Monday, July 23, 2007

Hot Architecture In A Calm Weather

It was a hot day today.

Outside weather was cloudy and there was some drizzling in the nearby area. Clouds and sun were playing hide and seek. Wind was calm and cool. Trees seems to be enjoying the weather. Their green color looked little bit dull in the shadow of clouds but the sight was pleasing. In the sky, clouds were forming interesting figures. I always like to see these figures. I always dream to have a high quality professional camera and enough time to catch these images.

But inside the office, it was very hot. There were hot discussions regarding the architecture of our application. First, there was fight between offshore team and onsite team.
My team at offshore, prepared the architecture and sent to the client and onsite team for review. After having discussion with client, onsite team wanted some modifications in that architecture. But they were not able to convince offshore team on the pros and cons of modifications.

Offshore team worked a lot on the architecture. They had to make a balance between what should ideally be and what can be achieved in the given time lines. Even they created some prototypes to test different aspects of the architecture. To the offshore team, this was (is) the best architecture.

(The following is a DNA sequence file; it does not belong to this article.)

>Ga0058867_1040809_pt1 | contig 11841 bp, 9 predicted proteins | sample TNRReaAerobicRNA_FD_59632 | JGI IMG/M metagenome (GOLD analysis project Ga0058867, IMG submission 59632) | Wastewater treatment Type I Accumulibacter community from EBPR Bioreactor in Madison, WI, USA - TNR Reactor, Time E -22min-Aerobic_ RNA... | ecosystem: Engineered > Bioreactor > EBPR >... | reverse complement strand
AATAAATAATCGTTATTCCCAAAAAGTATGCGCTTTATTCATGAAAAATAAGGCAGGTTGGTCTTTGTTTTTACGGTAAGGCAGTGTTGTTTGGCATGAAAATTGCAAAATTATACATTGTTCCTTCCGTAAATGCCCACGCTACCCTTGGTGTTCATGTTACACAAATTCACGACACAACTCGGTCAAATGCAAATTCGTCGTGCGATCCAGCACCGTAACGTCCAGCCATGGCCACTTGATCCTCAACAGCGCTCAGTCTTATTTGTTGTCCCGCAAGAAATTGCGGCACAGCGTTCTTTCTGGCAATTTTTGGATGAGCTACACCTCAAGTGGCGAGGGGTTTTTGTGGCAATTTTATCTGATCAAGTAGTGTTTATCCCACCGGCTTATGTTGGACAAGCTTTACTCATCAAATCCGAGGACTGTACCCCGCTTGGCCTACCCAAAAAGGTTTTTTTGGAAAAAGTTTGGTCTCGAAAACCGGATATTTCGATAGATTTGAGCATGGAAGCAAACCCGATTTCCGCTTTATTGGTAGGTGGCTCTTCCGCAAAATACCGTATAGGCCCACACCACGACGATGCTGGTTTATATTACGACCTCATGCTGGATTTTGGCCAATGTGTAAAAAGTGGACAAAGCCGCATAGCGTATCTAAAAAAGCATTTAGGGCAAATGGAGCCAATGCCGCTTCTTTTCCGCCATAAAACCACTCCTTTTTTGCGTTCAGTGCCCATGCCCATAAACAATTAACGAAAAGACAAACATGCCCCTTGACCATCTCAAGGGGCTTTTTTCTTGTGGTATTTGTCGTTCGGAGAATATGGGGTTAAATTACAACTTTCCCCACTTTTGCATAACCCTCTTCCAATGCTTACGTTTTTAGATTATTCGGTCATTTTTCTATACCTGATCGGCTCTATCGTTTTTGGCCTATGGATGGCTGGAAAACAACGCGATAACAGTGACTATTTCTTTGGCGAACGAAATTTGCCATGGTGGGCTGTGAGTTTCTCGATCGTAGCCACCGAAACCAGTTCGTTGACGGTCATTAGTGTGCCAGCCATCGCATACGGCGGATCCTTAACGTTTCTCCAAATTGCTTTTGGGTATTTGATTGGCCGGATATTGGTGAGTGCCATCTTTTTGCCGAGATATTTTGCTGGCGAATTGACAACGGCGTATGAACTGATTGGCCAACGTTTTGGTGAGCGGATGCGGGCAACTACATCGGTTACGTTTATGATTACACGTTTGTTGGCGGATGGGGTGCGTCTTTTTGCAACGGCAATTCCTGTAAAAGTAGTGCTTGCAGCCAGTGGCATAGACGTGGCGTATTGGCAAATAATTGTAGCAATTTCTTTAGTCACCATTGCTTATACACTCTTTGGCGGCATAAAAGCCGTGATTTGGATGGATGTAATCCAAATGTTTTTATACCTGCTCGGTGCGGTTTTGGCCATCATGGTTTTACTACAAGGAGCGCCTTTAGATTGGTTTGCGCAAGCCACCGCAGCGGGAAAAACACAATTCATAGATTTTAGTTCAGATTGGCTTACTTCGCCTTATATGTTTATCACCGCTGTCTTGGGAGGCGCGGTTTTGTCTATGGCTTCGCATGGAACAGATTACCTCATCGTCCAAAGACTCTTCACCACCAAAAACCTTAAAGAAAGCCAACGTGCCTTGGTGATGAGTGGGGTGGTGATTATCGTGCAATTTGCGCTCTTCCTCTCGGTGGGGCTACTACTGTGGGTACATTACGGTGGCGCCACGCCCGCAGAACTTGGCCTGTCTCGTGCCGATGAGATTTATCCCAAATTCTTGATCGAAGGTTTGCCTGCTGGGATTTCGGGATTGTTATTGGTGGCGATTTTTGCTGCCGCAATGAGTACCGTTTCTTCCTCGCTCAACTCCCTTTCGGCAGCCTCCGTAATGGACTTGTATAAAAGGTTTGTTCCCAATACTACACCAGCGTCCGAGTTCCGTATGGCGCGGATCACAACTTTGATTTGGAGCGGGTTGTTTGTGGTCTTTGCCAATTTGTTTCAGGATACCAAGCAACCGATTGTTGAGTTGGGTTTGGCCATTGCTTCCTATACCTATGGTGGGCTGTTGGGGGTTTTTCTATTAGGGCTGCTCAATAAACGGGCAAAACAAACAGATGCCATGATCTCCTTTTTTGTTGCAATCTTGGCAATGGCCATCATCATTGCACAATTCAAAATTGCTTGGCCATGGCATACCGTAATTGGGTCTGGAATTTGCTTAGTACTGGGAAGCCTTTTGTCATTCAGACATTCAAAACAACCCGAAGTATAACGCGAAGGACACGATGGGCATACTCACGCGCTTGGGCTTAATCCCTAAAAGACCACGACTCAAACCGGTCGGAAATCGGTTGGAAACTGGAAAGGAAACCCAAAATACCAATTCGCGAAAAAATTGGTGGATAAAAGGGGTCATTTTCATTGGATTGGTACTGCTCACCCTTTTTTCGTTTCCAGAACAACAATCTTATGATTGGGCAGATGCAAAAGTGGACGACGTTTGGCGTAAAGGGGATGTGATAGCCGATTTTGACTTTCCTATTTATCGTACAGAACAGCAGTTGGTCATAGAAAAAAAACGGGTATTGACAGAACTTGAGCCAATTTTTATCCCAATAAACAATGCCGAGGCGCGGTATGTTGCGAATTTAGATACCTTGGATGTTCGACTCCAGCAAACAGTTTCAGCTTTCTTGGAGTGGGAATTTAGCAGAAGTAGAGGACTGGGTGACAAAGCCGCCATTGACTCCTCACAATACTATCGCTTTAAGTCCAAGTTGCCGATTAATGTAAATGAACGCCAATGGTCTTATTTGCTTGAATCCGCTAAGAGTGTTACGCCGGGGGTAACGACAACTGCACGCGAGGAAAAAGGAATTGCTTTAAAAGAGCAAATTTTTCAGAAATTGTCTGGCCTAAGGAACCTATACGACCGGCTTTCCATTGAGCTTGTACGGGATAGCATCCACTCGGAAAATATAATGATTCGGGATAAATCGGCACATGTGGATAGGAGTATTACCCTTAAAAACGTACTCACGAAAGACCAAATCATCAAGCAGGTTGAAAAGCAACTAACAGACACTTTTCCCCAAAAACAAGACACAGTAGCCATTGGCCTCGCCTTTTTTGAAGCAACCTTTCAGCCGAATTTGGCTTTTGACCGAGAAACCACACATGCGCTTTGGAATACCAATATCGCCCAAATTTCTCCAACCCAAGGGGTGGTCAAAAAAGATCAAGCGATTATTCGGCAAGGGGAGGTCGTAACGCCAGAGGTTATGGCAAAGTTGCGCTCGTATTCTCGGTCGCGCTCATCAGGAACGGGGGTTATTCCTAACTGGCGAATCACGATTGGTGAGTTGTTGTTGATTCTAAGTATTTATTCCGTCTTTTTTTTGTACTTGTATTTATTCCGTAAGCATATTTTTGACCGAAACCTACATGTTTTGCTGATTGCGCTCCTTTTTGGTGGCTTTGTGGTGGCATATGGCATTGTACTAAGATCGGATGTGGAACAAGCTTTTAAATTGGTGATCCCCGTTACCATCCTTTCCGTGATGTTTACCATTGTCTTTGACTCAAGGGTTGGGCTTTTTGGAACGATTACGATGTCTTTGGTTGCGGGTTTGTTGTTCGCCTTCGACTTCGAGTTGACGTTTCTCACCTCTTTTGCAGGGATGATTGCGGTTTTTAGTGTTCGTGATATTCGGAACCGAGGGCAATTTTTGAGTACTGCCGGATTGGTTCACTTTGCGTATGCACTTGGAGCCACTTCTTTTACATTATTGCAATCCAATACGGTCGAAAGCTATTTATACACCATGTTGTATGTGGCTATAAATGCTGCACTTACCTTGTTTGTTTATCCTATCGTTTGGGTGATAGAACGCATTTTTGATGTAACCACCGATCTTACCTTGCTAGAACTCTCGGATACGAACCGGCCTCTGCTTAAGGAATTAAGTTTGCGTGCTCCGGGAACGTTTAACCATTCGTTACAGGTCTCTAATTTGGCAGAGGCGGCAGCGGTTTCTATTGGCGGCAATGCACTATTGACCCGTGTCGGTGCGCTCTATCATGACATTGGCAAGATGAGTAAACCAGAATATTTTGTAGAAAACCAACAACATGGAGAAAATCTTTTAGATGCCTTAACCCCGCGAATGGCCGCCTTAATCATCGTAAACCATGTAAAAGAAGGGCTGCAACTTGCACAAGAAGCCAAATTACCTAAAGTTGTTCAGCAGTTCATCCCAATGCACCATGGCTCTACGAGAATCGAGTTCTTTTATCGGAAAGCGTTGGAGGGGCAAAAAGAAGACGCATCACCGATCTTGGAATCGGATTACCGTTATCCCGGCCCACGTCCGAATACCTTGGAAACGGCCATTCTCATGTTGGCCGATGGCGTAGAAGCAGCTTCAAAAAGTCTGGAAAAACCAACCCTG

Both of them were correct but none of them was able to put their thoughts in a concise, clear manner. Onsite team was presenting the thoughts of client's architect. But they could not clearly explain what's in the brain of the client's architecture.

After lots of discussion between two team, it was decided that we should wait for the formal response from client. At last, client's architect sent a mail asking offshore team to follow what he thought was the best approach. Offshore team, in a mood to close the issue, gave up and decided to follow what client is asking.

As development lead of offshore team, I learned a lesson. Even if you know you are right, don't argue with the authorities. But this doesn't mean you should give up. Prepare a strategy. Collect you facts and put them in a clear, concise, sequential manner. Keep supportive reference ready. Do proper homework before presenting your point of view. You must view your thoughts from other side of the coin. Only an effective presentation of facts can make authorities to think in the way you want.

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